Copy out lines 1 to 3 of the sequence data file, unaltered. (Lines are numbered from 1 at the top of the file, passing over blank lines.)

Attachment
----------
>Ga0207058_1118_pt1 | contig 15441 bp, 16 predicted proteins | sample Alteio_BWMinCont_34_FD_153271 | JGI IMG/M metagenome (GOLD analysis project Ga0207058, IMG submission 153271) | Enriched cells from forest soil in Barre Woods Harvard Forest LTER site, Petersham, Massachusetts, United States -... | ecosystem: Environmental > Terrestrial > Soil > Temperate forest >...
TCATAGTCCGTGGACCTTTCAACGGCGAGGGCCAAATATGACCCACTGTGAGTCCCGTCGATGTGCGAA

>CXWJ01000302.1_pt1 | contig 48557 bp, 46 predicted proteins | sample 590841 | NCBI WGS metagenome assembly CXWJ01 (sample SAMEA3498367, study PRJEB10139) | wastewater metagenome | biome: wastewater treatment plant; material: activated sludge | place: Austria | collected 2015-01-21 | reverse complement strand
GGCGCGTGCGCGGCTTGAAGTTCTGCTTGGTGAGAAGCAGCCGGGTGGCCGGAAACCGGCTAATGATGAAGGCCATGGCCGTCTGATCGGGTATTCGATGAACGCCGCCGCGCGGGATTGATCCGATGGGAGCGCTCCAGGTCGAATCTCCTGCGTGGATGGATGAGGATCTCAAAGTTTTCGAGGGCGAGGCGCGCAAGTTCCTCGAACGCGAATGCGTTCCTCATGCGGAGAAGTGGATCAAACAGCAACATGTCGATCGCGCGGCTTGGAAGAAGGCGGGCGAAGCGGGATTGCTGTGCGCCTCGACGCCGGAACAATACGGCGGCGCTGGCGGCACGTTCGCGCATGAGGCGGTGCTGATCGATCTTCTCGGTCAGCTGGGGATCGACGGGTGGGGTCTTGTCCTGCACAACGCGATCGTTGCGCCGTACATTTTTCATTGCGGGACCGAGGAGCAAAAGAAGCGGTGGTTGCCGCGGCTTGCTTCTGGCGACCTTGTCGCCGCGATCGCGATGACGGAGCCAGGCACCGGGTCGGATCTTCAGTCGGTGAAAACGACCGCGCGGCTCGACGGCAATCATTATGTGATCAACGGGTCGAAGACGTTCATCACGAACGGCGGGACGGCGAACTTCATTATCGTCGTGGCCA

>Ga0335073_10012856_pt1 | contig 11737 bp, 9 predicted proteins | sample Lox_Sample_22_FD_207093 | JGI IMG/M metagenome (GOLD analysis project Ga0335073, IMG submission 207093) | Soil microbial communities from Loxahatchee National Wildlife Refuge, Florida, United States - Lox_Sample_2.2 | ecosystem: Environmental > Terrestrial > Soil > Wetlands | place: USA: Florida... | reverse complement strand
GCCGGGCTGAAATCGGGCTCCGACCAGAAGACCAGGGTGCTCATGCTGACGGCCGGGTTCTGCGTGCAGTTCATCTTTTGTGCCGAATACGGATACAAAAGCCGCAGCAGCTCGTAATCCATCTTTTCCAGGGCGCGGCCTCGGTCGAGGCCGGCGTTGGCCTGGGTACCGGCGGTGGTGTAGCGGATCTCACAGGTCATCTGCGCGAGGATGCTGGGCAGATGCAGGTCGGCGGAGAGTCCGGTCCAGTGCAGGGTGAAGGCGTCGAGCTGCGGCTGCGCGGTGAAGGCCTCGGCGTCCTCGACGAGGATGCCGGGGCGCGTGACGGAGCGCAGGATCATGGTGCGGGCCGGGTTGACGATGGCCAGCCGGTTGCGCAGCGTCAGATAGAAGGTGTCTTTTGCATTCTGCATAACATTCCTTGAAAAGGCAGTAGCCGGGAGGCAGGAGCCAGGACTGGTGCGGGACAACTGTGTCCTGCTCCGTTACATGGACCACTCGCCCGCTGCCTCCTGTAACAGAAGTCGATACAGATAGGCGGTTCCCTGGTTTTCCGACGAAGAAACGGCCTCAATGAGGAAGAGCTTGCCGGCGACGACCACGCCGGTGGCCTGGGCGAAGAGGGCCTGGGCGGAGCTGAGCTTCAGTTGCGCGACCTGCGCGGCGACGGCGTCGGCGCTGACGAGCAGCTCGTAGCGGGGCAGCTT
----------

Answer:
>Ga0207058_1118_pt1 | contig 15441 bp, 16 predicted proteins | sample Alteio_BWMinCont_34_FD_153271 | JGI IMG/M metagenome (GOLD analysis project Ga0207058, IMG submission 153271) | Enriched cells from forest soil in Barre Woods Harvard Forest LTER site, Petersham, Massachusetts, United States -... | ecosystem: Environmental > Terrestrial > Soil > Temperate forest >...
TCATAGTCCGTGGACCTTTCAACGGCGAGGGCCAAATATGACCCACTGTGAGTCCCGTCGATGTGCGAA

>CXWJ01000302.1_pt1 | contig 48557 bp, 46 predicted proteins | sample 590841 | NCBI WGS metagenome assembly CXWJ01 (sample SAMEA3498367, study PRJEB10139) | wastewater metagenome | biome: wastewater treatment plant; material: activated sludge | place: Austria | collected 2015-01-21 | reverse complement strand